MBA for Professionals program celebrates commencement

by Jennifer H. Bush,

  • Graduate being hooded
  • MBA-P graduating class of 2018/19
  • Graduates wait on stage to receive their diplomas
  •  Oregon Symphony President and CEO Scott Showalter speaks to the graduates
  • Graduates stand in procession
  • Stage in Hudson Hall with graduating class seated
  • The dean, president, chaplain, provost and commencement speaker

University recognized the accomplishments of 53 graduates of the Salem and Portland cohorts in a ceremony on Saturday.

Willamette University Atkinson Graduate School of Management celebrated the accomplishments of 53 graduates of the MBA for Professionals program at a commencement ceremony on Jan. 26 in Hudson Hall.

Nineteen students graduated with Atkinson honors, which signifies a cumulative grade point average of 3.8 or higher in all course work. Of that group, 11 also received Beta Gamma Sigma honors, which is an international society recognizing outstanding academic accomplishments of students enrolled in business programs accredited by the Association of Advance Collegiate Schools of Business.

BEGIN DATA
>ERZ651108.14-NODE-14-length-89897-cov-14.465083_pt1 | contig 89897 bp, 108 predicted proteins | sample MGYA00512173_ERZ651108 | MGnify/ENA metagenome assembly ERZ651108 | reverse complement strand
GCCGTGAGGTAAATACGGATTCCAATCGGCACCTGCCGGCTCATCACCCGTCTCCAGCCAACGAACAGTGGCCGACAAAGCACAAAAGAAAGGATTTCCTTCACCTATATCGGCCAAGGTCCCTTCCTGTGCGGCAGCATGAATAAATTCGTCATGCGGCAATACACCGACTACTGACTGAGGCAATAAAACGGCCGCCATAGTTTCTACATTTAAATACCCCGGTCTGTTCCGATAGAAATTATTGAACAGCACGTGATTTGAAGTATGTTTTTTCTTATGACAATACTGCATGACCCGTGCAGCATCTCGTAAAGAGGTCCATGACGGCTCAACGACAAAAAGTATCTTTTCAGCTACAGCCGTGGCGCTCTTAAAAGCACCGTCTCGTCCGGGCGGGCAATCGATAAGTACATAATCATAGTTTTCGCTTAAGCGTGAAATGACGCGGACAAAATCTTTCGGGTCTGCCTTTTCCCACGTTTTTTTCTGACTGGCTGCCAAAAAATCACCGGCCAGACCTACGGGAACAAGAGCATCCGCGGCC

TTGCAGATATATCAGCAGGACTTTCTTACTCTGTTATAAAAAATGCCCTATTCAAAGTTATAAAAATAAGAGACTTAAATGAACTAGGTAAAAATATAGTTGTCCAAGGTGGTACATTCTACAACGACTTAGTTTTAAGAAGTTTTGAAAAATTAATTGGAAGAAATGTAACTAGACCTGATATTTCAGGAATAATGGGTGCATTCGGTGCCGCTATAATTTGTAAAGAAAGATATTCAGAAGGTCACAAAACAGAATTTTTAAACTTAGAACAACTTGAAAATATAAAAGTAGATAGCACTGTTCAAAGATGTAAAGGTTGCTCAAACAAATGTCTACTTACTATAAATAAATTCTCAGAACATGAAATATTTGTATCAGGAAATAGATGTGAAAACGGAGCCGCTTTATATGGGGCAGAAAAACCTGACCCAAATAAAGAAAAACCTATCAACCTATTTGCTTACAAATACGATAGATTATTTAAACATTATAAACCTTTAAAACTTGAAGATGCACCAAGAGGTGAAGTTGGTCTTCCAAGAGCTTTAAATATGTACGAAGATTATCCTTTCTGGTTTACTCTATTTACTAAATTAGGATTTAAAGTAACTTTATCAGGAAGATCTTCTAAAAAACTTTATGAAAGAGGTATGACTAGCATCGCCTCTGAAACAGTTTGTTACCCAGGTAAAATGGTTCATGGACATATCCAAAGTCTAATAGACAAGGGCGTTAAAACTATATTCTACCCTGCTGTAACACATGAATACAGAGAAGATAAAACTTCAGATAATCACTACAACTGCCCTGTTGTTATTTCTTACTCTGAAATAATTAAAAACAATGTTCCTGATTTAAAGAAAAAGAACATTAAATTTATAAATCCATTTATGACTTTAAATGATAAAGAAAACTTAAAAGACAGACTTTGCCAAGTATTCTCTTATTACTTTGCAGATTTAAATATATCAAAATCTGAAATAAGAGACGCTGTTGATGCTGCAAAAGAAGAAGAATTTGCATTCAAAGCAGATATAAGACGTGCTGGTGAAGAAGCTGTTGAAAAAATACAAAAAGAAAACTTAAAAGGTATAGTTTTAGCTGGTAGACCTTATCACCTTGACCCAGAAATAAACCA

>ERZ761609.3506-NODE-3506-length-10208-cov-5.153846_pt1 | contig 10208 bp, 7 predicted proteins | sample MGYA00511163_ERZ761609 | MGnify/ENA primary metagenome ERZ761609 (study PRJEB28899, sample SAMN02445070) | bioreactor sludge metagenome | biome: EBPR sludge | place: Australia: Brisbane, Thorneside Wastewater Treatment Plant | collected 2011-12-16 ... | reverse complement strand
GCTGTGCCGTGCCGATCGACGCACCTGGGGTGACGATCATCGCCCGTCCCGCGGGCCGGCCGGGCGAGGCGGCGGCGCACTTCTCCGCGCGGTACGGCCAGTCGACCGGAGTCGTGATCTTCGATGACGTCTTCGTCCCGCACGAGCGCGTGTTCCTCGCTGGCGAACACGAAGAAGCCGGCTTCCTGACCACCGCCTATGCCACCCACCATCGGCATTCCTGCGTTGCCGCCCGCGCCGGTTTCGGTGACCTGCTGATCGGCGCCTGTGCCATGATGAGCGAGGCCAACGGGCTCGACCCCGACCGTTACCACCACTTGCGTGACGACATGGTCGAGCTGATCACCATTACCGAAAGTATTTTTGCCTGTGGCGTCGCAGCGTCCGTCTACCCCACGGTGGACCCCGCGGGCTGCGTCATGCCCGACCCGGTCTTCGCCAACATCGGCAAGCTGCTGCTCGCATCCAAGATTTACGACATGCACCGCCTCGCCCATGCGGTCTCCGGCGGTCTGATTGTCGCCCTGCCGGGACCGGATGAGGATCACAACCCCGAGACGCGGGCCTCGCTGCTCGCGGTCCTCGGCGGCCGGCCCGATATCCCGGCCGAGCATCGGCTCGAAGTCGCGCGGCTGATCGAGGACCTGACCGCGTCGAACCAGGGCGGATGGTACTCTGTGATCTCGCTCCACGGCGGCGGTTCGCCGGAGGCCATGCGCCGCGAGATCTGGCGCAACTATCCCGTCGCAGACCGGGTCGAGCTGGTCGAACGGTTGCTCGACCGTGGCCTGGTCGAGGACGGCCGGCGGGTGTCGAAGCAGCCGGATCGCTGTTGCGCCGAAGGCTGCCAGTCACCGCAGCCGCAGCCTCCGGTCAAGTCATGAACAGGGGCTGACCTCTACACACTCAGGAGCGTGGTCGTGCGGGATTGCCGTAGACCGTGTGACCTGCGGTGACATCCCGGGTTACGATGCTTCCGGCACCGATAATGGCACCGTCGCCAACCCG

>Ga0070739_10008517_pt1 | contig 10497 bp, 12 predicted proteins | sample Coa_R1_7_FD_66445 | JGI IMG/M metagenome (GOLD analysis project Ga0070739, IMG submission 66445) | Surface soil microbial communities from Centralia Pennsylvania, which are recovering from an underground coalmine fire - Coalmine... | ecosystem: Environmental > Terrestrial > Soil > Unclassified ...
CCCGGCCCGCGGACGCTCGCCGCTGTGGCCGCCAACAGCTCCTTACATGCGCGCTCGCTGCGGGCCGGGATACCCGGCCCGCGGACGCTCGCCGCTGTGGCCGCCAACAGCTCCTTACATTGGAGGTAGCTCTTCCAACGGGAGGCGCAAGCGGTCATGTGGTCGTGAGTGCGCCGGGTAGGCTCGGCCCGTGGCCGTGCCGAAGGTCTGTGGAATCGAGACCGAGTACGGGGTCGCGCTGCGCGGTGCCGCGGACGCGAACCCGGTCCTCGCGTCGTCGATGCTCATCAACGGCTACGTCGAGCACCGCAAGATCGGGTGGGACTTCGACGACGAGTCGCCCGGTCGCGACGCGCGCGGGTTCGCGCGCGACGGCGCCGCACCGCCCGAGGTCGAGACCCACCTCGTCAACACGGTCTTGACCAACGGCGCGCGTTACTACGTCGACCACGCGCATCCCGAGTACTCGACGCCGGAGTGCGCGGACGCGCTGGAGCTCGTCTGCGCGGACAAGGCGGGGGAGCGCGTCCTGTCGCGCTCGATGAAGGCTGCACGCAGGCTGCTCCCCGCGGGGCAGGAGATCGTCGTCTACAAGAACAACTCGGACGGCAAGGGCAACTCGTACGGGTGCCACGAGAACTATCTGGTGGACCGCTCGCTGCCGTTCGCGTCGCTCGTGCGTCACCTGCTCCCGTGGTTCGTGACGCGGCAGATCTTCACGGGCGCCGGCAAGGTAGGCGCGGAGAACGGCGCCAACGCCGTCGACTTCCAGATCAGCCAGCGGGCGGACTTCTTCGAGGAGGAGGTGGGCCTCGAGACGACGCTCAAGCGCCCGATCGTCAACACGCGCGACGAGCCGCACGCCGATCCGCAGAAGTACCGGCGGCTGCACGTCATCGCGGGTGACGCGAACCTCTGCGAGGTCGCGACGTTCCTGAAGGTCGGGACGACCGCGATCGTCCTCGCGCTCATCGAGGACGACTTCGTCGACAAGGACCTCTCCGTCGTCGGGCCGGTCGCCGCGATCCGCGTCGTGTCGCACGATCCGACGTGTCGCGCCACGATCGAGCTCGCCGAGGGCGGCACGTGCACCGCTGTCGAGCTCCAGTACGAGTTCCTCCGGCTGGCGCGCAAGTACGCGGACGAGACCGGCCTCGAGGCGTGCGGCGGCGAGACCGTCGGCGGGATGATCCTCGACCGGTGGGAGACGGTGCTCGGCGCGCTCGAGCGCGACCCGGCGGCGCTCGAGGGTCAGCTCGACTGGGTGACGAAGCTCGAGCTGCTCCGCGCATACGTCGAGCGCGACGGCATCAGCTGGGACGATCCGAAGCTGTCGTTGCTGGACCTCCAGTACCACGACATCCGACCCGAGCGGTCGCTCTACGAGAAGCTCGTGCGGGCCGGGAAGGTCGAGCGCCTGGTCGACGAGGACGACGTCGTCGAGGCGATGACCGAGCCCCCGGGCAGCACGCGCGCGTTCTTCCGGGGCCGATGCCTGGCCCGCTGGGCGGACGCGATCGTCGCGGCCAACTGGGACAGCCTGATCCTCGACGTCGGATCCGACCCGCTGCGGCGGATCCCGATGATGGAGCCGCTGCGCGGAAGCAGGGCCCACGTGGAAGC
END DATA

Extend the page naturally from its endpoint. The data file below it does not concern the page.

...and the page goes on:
Commencement speaker Scott Showalter, president and CEO of the the Oregon Symphony and honorary Beta Gamma Sigma inductee, urged the graduates to seek work that matters and to take risks that create opportunity.

Last spring, Showalter took the biggest risk of his career. In an attempt to make the symphony more relevant in today’s world, he led the commission of a a 50-minute orchestral work on the subject of deep poverty in America. At the premiere, some patrons stormed out of the performance. Showalter worried that major benefactors might pull their funding.

Instead, the symphony received a flood of support. “Months later, prominent arts organizations across the U.S. are programming our commission,” Showalter  said, “as they seek to connect on a deeper level with their own communities.”

During Showalter’s five years of leadership, the symphony’s ticket sales and donations have increased to record levels. The symphony’s budget has grown proportionally more than any other orchestra in the country. Showalter and his team have extended programs for the underserved, been nominated for Grammys and increased their broadcast reach by 16 million people. He was able to lead his team and reach these achievements by listening to his gut instinct, testing assumptions, brokering partnerships and taking risks.

“I didn’t plan to work in the arts,” Showalter said, “and I certainly didn’t plan to push the boundaries of art.” He urged the MBA-P graduates to accept meaningful work and take risks that have the potential to change society for the better.

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